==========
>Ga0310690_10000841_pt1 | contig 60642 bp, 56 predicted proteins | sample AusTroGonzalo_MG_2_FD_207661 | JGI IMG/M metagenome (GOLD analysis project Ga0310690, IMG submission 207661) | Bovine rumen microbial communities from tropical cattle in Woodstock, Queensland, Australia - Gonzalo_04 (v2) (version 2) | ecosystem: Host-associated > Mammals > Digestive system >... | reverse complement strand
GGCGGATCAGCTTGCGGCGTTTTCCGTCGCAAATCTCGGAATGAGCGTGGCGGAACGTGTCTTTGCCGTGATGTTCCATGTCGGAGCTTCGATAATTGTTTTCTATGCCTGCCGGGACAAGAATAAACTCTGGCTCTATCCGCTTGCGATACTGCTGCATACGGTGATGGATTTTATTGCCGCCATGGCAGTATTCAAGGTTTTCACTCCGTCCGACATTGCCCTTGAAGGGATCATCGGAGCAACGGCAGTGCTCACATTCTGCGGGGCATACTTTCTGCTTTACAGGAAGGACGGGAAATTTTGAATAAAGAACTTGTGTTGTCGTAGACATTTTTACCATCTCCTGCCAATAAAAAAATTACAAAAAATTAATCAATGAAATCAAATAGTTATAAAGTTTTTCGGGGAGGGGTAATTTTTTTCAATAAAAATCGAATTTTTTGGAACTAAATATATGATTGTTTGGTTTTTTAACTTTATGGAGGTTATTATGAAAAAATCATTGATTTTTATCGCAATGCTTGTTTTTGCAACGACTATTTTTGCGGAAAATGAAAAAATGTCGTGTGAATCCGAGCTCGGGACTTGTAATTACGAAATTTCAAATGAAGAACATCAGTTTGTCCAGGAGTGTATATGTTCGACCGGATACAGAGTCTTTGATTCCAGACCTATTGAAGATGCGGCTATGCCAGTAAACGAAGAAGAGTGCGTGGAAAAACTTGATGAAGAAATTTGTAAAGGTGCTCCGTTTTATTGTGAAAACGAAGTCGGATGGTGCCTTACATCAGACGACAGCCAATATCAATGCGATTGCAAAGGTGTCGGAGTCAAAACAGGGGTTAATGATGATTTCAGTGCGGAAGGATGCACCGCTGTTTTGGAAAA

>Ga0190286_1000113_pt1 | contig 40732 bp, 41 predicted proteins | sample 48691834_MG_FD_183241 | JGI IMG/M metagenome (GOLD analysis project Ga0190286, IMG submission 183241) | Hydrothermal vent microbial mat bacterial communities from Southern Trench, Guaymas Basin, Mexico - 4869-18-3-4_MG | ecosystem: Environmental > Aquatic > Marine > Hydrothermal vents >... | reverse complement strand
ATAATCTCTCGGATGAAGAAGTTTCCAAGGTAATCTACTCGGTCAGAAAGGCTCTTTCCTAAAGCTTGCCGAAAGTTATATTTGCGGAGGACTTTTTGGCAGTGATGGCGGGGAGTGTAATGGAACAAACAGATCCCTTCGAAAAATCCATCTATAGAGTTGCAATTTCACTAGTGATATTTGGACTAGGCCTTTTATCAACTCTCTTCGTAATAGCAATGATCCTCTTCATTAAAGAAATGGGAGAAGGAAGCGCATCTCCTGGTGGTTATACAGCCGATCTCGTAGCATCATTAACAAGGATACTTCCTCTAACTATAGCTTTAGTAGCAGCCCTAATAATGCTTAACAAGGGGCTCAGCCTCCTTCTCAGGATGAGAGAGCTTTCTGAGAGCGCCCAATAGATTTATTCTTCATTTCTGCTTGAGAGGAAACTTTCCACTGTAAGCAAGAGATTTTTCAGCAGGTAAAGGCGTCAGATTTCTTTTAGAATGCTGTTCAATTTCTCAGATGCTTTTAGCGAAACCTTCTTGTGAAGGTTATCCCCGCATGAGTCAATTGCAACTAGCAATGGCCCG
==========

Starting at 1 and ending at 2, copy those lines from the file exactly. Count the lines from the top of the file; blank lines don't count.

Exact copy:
>Ga0310690_10000841_pt1 | contig 60642 bp, 56 predicted proteins | sample AusTroGonzalo_MG_2_FD_207661 | JGI IMG/M metagenome (GOLD analysis project Ga0310690, IMG submission 207661) | Bovine rumen microbial communities from tropical cattle in Woodstock, Queensland, Australia - Gonzalo_04 (v2) (version 2) | ecosystem: Host-associated > Mammals > Digestive system >... | reverse complement strand
GGCGGATCAGCTTGCGGCGTTTTCCGTCGCAAATCTCGGAATGAGCGTGGCGGAACGTGTCTTTGCCGTGATGTTCCATGTCGGAGCTTCGATAATTGTTTTCTATGCCTGCCGGGACAAGAATAAACTCTGGCTCTATCCGCTTGCGATACTGCTGCATACGGTGATGGATTTTATTGCCGCCATGGCAGTATTCAAGGTTTTCACTCCGTCCGACATTGCCCTTGAAGGGATCATCGGAGCAACGGCAGTGCTCACATTCTGCGGGGCATACTTTCTGCTTTACAGGAAGGACGGGAAATTTTGAATAAAGAACTTGTGTTGTCGTAGACATTTTTACCATCTCCTGCCAATAAAAAAATTACAAAAAATTAATCAATGAAATCAAATAGTTATAAAGTTTTTCGGGGAGGGGTAATTTTTTTCAATAAAAATCGAATTTTTTGGAACTAAATATATGATTGTTTGGTTTTTTAACTTTATGGAGGTTATTATGAAAAAATCATTGATTTTTATCGCAATGCTTGTTTTTGCAACGACTATTTTTGCGGAAAATGAAAAAATGTCGTGTGAATCCGAGCTCGGGACTTGTAATTACGAAATTTCAAATGAAGAACATCAGTTTGTCCAGGAGTGTATATGTTCGACCGGATACAGAGTCTTTGATTCCAGACCTATTGAAGATGCGGCTATGCCAGTAAACGAAGAAGAGTGCGTGGAAAAACTTGATGAAGAAATTTGTAAAGGTGCTCCGTTTTATTGTGAAAACGAAGTCGGATGGTGCCTTACATCAGACGACAGCCAATATCAATGCGATTGCAAAGGTGTCGGAGTCAAAACAGGGGTTAATGATGATTTCAGTGCGGAAGGATGCACCGCTGTTTTGGAAAA